The Science Of Primary Colors

Color is all around us. We see it all the time. It can influence our emotions, our actions and how we respond to various people, things and ideas. The meaning of colors, symbolically and emotionally, can vary widely from culture to culture and person to person. That’s because how we react to a particular red or yellow has a lot to do with how we’ve been programmed by our culture and our personal past experiences. The following is a list of primary color meanings throughout the world.

The Science Of Primary Colors

RED

Being the longest wavelength, red is a powerful colour. Although not technically the most visible, it has the property of appearing to be nearer than it is and therefore it grabs our attention first. Hence its effectiveness in traffic lights the world over. Its effect is physical; it stimulates us and raises the pulse rate, giving the impression that time is passing faster than it is. It relates to the masculine principle and can activate the “fight or flight” instinct. Red is strong, and very basic. Pure red is the simplest colour, with no subtlety. It is stimulating and lively, very friendly. At the same time, it can be perceived as demanding and aggressive.

Positive Meanings of Red:  Virility, Sex, Passion, Love, Heat, Daring, Boldness, Independence, Action, Dynamism, Energy, Speed, Attention Grabbing, Sexy, Fun, Excitement, Vigor, Vitality, Courage, Strength

Negative Meanings of Red: Danger, Evil, Aggression, Anger, Violence, Death, Blood, Martyrdom, War, Revolution

Meaning of Red in Different Cultures:

  • Western: energy, excitement, action, danger, love, passion, a warning to stop, anger, Christmas combined with green
  • Eastern: prosperity good fortune, worn by brides, symbol of joy when combined with white
  • China:  the color of good luck and celebration, vitality, happiness, long life,  used in many ceremonies from funerals to weddings, traditionally worn on Chinese New Year to bring luck and prosperity
  • India and Pakistan: color of purity, fertility, love, beauty, wealth, opulence and power, used in wedding ceremonies, a sign of a married woman, also color of fear and fire
  • Thailand: color for Sunday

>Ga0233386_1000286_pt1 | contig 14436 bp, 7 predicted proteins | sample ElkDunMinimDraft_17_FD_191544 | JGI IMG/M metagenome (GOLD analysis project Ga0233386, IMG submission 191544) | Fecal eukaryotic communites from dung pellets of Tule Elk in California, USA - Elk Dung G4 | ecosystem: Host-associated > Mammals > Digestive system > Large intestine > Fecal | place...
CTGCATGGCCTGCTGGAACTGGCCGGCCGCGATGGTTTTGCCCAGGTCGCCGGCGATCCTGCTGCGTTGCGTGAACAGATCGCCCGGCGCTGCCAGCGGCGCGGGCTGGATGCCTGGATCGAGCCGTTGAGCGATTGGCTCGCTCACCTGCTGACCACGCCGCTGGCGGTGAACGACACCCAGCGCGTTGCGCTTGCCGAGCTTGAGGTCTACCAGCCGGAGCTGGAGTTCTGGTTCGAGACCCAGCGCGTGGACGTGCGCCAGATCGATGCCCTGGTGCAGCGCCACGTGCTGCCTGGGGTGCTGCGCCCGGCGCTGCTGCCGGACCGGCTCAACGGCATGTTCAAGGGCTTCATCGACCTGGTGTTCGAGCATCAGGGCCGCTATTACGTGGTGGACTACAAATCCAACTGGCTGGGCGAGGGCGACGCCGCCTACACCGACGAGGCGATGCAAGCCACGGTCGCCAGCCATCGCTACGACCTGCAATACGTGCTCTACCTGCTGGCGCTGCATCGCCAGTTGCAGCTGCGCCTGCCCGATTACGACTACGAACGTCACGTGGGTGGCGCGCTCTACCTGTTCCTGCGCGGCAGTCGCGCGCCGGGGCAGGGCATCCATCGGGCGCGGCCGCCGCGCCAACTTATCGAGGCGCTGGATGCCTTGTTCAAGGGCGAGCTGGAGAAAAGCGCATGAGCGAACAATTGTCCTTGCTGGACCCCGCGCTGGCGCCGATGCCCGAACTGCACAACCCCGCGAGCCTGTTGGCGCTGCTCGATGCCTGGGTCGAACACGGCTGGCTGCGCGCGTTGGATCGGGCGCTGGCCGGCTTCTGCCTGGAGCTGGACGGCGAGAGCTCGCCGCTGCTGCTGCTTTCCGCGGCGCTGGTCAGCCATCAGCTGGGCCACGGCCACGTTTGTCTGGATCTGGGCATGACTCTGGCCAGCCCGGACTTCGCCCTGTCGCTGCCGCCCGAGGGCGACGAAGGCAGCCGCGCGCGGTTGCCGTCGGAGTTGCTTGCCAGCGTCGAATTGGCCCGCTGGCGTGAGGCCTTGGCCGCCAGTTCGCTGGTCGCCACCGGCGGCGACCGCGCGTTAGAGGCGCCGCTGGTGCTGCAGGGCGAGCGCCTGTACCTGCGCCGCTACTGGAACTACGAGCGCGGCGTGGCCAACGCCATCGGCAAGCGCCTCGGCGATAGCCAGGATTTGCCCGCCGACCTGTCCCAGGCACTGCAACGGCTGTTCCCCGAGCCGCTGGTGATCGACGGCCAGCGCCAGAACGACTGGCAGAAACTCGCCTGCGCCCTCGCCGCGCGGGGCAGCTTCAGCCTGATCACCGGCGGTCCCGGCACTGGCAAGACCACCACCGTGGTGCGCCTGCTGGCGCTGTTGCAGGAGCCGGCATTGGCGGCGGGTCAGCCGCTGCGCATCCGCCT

• Japan: life, anger and danger
  • Cherokees: success, triumph
  • South Africa: color of mourning
  • Nigeria: usually reserved for ceremonies, worn by chiefs
  • Russia: associated with the Bolsheviks and Communism, means beautiful in Russian language, often used in marriage ceremonies
  • Australian Aborigines: represents the land and earth, ceremonial color
  • Hebrew: sacrifice, sin
  • Christian: sacrifice, passion, love

The Science Of Primary Colors

YELLOW

The yellow wavelength is relatively long and essentially stimulating. In this case the stimulus is emotional, therefore yellow is the strongest colour, psychologically. The right yellow will lift our spirits and our self-esteem; it is the colour of confidence and optimism. Too much of it, or the wrong tone in relation to the other tones in a colour scheme, can cause self-esteem to plummet, giving rise to fear and anxiety. Our “yellow streak” can surface.

Positive Meanings of Yellow: Spirituality, Enlightenment, Luminosity, Sunlight, Cheerfulness, Happiness, Optimism, Hope, Energy, Intuition, Manifestation, Opportunity, Alertness, Awareness, Wisdom, Intelligence

Negative Meanings of Yellow: Cowardice, Deceit, Betrayal, Jaundice, Illness, Faithlessness, Unrequited Love, Hazard, Emergency

Meanings of Yellow in Other Cultures

  • In Japan Yellow means Courage and Nobility
  • In Islam Yellow means Wisdom
  • Hindus consider Yellow a Sacred color
  • Buddhist monks wear Saffron Yellow robes
  • In many Middle East countries Yellow represents Golden Prosperity
  • In Egypt Yellow is reserved for Mourning
  • In India Yellow is the color used by Merchants
  • To Native Americans Yellow is the symbol for unconditional Love
  • In China Yellow represents Honor and Royalty

The Science Of Primary Colors

BLUE

Blue is the colour of the mind and is essentially soothing; it affects us mentally, rather than the physical reaction we have to red. Strong blues will stimulate clear thought and lighter, soft blues will calm the mind and aid concentration. Consequently it is serene and mentally calming. It is the colour of clear communication. Blue objects do not appear to be as close to us as red ones. Time and again in research, blue is the world’s favourite colour. However, it can be perceived as cold, unemotional and unfriendly.

Positive Meanings of Blue: Spirituality, Faith, Calmness, Serenity, Void, Vastness, Cleanliness, Fresh Air, Unconscious, Subconscious, Calming, Contemplative, Contentment, Fidelity, Trust, Security, Intelligence, Confidence, Technology, Futurism, Success, Power

Negative Meanings of Blue: Sadness, Depression, Ambiguous, Insubstantial, Cold, Aloof, Austere, Formal, Immoral, Chilling, Staid, Old-Fashioned, Authoritarian, Conservatism

Meaning of Blue in Other Cultures

  • In Christianity the Madonna is usually clothed in Blue to symbolize virtue.
  • In the Jewish faith, Blue is the color of holiness.
  • In Hinduism Blue is the color of the god Krishna.
  • In China Blue represents immortality.
  • Philosophers in Ancient Rome wore Blue robes to show their rank.
  • In Japan Indigo Blue is often used in art and clothing and symbolizes the vast ocean surrounding the islands.
  • In Ancient Egypt the skin of the god Amun was painted blue to signify the divine.
  • In Germany employees being dismissed are given Blue Letters or “Blaue Briefe”.
  • In France deep Blue is strongly associated with Royalty and Aristocracy.
  • Some Native Americans believe the color symbolism of Blue means using intuition to serve and teach.
  • In Iran Blue is the color of mourning.

Do let me know if you want to know more about colors! 🙂

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